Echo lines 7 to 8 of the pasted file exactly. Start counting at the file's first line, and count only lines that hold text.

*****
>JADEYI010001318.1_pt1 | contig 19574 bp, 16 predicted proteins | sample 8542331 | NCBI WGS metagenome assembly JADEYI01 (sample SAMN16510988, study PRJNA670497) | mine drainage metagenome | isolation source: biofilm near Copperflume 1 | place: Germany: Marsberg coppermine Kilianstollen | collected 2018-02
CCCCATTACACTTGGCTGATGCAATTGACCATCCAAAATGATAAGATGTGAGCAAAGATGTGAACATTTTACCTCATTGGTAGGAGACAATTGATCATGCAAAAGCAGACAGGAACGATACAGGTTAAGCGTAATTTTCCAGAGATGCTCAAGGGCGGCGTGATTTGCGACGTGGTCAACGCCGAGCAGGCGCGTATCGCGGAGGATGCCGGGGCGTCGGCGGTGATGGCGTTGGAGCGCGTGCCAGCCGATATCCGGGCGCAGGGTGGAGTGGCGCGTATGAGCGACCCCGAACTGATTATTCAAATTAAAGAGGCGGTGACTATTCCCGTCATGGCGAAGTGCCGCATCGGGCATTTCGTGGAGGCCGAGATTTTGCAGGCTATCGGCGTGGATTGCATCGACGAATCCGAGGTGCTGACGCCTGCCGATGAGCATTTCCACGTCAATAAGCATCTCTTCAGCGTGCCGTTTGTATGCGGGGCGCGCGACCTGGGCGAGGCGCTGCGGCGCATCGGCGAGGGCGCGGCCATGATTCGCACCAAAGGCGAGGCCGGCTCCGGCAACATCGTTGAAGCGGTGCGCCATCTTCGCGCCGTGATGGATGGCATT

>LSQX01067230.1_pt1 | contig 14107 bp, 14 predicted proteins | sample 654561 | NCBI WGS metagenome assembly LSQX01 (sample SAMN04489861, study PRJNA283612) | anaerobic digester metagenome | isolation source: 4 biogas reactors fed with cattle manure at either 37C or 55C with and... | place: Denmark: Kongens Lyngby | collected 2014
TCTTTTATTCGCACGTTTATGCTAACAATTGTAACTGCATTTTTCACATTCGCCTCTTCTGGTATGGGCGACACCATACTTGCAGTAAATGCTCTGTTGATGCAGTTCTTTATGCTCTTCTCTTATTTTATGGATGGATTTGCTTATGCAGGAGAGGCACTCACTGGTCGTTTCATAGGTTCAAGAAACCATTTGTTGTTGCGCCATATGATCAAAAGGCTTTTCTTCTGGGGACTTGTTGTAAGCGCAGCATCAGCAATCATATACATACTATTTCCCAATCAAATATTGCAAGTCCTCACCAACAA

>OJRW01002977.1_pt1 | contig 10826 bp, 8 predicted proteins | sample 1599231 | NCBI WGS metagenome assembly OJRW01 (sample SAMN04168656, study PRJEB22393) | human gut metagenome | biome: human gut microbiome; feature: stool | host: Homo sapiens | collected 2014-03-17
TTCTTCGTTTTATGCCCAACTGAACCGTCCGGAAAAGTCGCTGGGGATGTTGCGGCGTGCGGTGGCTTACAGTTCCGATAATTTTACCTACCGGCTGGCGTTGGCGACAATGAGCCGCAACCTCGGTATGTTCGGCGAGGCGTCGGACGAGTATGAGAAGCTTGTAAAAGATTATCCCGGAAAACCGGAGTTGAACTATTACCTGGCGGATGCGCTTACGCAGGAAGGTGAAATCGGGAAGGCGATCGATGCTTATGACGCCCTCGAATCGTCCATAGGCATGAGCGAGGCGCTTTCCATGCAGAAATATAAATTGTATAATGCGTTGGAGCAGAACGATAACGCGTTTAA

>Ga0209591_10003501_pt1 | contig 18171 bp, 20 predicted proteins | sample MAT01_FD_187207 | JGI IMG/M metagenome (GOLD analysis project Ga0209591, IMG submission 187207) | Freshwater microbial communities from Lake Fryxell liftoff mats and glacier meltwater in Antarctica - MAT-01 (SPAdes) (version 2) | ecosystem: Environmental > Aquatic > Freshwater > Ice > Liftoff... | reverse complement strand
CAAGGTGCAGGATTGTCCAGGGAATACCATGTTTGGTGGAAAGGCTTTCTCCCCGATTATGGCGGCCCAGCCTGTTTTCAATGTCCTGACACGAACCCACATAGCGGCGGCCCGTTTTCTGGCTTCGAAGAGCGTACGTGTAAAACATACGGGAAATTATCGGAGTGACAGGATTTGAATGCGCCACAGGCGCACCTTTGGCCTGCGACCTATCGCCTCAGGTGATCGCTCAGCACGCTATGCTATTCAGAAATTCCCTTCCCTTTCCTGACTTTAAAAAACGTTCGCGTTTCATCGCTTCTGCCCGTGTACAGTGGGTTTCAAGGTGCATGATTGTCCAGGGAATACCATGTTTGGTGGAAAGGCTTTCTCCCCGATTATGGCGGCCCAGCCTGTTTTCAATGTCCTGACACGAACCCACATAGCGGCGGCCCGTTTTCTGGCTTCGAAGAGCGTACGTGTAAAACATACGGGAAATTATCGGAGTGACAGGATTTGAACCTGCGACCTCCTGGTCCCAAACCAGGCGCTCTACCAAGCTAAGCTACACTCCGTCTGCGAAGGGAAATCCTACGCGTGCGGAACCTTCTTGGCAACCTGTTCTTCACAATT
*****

>Ga0209591_10003501_pt1 | contig 18171 bp, 20 predicted proteins | sample MAT01_FD_187207 | JGI IMG/M metagenome (GOLD analysis project Ga0209591, IMG submission 187207) | Freshwater microbial communities from Lake Fryxell liftoff mats and glacier meltwater in Antarctica - MAT-01 (SPAdes) (version 2) | ecosystem: Environmental > Aquatic > Freshwater > Ice > Liftoff... | reverse complement strand
CAAGGTGCAGGATTGTCCAGGGAATACCATGTTTGGTGGAAAGGCTTTCTCCCCGATTATGGCGGCCCAGCCTGTTTTCAATGTCCTGACACGAACCCACATAGCGGCGGCCCGTTTTCTGGCTTCGAAGAGCGTACGTGTAAAACATACGGGAAATTATCGGAGTGACAGGATTTGAATGCGCCACAGGCGCACCTTTGGCCTGCGACCTATCGCCTCAGGTGATCGCTCAGCACGCTATGCTATTCAGAAATTCCCTTCCCTTTCCTGACTTTAAAAAACGTTCGCGTTTCATCGCTTCTGCCCGTGTACAGTGGGTTTCAAGGTGCATGATTGTCCAGGGAATACCATGTTTGGTGGAAAGGCTTTCTCCCCGATTATGGCGGCCCAGCCTGTTTTCAATGTCCTGACACGAACCCACATAGCGGCGGCCCGTTTTCTGGCTTCGAAGAGCGTACGTGTAAAACATACGGGAAATTATCGGAGTGACAGGATTTGAACCTGCGACCTCCTGGTCCCAAACCAGGCGCTCTACCAAGCTAAGCTACACTCCGTCTGCGAAGGGAAATCCTACGCGTGCGGAACCTTCTTGGCAACCTGTTCTTCACAATT